- Length of employment – Can the borrower keep a job? Obviously, they may have changed jobs recently, but it is important that they have shown a record of employment.
- Rent or own – I like to see longer term home owners because generally if they were responsible enough to buy a home, they will probably be more responsible with this loan.
- Approved or under review – This is minor, but I only like to invest in loans that have already been approved. I tried to invest in a couple of loans in the past that were under review and the loan eventually got rejected and I had to find another note to invest my money in. Waste of time…make sure the loan you like is good to go.
From there, then I look for the notes in the target rate I am looking for.
At the time of this writing, Grade B (by LendingClub standards) notes are the safest notes in the target interest rate that I am looking for.
Therefore, I primarily invest in that grade of notes. I throw in a Grade C note if I need to raise my return to my target.
If my return is pretty high, I will purchase a Grade A note to create more stability in the portfolio.
Stay Away From…
If there is one thing I would recommend you stay away from, it is the “auto invest” feature.
This is something that LendingClub has that makes it easy by choosing the notes for you based on your target interest rate.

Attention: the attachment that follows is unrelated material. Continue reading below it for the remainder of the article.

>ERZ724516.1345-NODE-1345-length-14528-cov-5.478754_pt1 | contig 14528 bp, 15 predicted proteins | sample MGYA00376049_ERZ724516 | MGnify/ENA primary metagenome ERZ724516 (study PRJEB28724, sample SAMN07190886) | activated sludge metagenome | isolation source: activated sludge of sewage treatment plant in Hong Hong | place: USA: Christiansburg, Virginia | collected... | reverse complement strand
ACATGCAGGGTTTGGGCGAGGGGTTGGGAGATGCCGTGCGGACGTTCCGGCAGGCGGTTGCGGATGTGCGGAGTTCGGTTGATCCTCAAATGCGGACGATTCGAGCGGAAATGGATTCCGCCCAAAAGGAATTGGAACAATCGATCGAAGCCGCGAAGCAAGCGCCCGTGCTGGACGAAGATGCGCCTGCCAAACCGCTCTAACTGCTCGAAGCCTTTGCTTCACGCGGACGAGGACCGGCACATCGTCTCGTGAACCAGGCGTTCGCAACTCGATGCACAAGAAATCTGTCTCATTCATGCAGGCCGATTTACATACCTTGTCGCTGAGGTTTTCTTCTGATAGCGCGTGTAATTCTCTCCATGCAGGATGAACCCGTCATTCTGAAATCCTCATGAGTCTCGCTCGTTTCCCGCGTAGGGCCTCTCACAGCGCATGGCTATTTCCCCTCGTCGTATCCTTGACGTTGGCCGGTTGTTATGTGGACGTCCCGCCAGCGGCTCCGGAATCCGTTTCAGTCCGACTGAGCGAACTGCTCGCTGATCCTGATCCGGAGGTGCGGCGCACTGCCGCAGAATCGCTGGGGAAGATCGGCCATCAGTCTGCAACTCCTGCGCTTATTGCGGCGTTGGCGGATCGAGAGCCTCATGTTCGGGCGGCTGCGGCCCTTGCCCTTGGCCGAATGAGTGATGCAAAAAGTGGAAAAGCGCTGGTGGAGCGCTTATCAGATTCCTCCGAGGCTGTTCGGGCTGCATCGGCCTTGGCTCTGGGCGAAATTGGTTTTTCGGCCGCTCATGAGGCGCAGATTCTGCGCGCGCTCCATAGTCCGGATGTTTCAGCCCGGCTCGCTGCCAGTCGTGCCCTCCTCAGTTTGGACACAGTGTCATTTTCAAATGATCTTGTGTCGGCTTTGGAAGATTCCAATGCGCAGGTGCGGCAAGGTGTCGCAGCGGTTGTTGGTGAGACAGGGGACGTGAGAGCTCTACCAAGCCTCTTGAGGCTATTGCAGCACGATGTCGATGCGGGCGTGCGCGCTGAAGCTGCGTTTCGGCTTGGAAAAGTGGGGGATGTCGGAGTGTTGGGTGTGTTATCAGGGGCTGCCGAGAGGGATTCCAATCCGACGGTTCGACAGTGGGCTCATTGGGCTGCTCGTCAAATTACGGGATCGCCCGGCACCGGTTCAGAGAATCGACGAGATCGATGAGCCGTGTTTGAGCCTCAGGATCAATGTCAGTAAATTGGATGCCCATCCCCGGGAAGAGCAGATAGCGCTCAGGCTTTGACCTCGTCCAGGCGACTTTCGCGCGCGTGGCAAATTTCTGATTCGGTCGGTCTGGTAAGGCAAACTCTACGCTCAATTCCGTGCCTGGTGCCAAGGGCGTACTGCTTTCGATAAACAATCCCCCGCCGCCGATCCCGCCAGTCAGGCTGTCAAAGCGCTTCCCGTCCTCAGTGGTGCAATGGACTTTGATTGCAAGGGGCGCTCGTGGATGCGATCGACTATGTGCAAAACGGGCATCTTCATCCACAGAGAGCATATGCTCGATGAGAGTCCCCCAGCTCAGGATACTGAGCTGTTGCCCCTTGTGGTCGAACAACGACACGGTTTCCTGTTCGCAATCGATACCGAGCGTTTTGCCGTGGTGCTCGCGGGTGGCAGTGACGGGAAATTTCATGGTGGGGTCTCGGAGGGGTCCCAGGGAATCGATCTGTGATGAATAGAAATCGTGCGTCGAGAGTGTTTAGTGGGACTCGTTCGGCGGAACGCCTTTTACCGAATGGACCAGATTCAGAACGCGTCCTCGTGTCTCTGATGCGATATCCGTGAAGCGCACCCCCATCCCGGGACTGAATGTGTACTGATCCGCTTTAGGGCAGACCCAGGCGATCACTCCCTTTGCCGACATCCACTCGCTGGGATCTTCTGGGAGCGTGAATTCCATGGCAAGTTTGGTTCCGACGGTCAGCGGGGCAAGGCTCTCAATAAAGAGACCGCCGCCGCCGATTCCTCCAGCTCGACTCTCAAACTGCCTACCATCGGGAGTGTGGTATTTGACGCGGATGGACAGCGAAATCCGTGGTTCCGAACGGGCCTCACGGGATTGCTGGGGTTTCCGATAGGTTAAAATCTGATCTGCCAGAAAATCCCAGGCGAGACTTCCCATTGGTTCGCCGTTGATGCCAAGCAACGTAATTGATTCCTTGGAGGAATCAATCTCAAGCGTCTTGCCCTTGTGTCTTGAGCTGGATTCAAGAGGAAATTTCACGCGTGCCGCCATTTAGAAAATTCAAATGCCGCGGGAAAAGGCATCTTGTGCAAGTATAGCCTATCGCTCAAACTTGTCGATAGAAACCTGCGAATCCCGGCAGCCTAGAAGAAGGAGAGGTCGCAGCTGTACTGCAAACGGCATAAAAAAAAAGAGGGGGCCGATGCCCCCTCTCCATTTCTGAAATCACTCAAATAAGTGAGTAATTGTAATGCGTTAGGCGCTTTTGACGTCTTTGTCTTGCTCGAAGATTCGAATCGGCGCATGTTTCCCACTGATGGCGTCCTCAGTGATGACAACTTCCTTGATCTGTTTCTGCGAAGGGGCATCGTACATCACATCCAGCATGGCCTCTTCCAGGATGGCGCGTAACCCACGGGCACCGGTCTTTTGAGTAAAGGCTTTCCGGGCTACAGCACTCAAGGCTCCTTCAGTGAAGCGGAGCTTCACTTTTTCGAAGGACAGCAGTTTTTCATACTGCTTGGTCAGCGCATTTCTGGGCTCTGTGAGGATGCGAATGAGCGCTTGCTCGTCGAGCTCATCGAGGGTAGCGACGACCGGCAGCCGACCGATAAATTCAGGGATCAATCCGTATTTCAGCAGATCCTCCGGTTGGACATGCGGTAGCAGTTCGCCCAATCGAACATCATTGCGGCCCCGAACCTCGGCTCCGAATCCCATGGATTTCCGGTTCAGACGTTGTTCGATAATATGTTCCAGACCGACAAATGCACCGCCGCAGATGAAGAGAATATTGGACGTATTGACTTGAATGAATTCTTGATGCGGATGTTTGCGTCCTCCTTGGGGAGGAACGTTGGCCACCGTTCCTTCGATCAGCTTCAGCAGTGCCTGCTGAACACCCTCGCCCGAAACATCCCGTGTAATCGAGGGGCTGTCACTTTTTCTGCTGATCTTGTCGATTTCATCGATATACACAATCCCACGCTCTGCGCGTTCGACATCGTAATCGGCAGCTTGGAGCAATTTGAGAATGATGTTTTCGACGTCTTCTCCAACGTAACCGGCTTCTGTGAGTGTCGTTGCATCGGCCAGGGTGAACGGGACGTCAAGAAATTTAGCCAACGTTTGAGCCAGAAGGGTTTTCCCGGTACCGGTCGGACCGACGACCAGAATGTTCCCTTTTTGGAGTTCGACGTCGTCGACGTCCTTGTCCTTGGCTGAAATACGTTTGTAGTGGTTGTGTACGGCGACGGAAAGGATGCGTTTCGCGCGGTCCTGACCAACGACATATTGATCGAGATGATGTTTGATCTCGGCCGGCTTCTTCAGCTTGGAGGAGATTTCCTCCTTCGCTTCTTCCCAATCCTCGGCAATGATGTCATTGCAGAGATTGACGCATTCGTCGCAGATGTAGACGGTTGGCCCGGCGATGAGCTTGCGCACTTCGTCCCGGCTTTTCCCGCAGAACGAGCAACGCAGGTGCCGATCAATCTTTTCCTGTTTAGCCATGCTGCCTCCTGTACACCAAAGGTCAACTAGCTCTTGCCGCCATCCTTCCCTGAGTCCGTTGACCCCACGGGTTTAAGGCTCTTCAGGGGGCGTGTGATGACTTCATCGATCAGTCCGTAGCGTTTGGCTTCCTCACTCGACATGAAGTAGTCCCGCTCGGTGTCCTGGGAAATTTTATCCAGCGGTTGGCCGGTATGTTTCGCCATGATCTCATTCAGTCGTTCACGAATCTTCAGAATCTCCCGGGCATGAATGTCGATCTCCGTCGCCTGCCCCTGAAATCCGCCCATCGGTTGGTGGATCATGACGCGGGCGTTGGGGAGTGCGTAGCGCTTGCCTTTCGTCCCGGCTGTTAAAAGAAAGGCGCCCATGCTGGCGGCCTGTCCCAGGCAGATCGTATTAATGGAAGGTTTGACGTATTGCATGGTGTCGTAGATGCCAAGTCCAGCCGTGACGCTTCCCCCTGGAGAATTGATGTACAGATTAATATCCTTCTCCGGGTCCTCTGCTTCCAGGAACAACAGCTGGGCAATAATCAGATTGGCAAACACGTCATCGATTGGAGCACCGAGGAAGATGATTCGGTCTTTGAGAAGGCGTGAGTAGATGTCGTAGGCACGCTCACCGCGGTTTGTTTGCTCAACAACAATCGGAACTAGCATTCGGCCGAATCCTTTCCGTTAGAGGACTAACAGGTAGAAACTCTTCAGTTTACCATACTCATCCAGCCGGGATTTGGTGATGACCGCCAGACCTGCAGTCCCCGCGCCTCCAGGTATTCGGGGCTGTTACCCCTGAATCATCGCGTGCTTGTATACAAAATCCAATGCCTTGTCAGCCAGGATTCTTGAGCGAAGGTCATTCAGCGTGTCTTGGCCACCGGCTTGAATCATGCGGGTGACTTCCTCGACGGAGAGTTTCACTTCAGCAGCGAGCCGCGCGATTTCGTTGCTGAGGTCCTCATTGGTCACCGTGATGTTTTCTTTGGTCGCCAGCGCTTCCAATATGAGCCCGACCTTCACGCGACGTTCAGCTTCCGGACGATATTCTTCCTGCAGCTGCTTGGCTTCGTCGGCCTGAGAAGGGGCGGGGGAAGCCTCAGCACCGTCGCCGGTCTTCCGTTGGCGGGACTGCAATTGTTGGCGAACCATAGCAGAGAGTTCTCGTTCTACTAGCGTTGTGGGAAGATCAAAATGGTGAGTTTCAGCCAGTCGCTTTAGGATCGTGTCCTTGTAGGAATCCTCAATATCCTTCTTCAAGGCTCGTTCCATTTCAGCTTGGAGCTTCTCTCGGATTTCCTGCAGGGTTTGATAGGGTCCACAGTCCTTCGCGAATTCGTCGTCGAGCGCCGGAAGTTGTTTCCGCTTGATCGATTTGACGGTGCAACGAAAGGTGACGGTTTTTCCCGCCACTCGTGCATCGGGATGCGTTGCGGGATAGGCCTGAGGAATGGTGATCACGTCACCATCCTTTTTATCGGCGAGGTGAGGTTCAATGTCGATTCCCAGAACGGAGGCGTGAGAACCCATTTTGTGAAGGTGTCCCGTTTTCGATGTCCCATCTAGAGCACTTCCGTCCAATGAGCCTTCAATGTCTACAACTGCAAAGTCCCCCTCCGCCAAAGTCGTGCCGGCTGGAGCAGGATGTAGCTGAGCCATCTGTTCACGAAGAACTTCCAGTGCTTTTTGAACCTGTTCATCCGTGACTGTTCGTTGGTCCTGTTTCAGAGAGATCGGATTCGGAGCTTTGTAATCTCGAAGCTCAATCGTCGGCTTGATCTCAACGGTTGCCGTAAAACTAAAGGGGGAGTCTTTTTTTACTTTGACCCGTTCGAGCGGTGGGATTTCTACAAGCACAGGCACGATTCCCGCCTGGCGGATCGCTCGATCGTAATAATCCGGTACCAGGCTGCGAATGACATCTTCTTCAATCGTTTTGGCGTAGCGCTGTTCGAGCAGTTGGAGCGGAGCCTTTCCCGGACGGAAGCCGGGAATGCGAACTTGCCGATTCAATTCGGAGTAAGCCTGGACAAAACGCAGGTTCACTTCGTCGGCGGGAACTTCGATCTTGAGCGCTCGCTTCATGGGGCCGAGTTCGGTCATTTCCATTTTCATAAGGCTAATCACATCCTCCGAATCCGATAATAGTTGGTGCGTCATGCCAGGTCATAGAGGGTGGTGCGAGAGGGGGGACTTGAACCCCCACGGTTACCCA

The trouble is that you don’t know what notes you are getting into.
One of my friends used this feature and chose the highest interest rate option and ended up with a couple of loans that defaulted.
So my recommendation would be to hand pick your notes yourself. Stay in control of your money as much as possible.
My percentage returns are listed at the top but of the 10 notes that I have invested in, 8 are current and 2 were paid off early.
I don’t know what the typical results are, but click here to see the overall stats from the Lending Club website.
At this point, I am rolling the money I make into buying more notes. At some point, I will start taking money out, but not anytime soon.
So that’s it!
If you are looking for a way to park some money outside of your trading account and get higher than bank rates, then LendingClub.com may be a good alternative for you.
Yes, this takes time to get going. If you are looking for some faster ways to build a new account, read this post.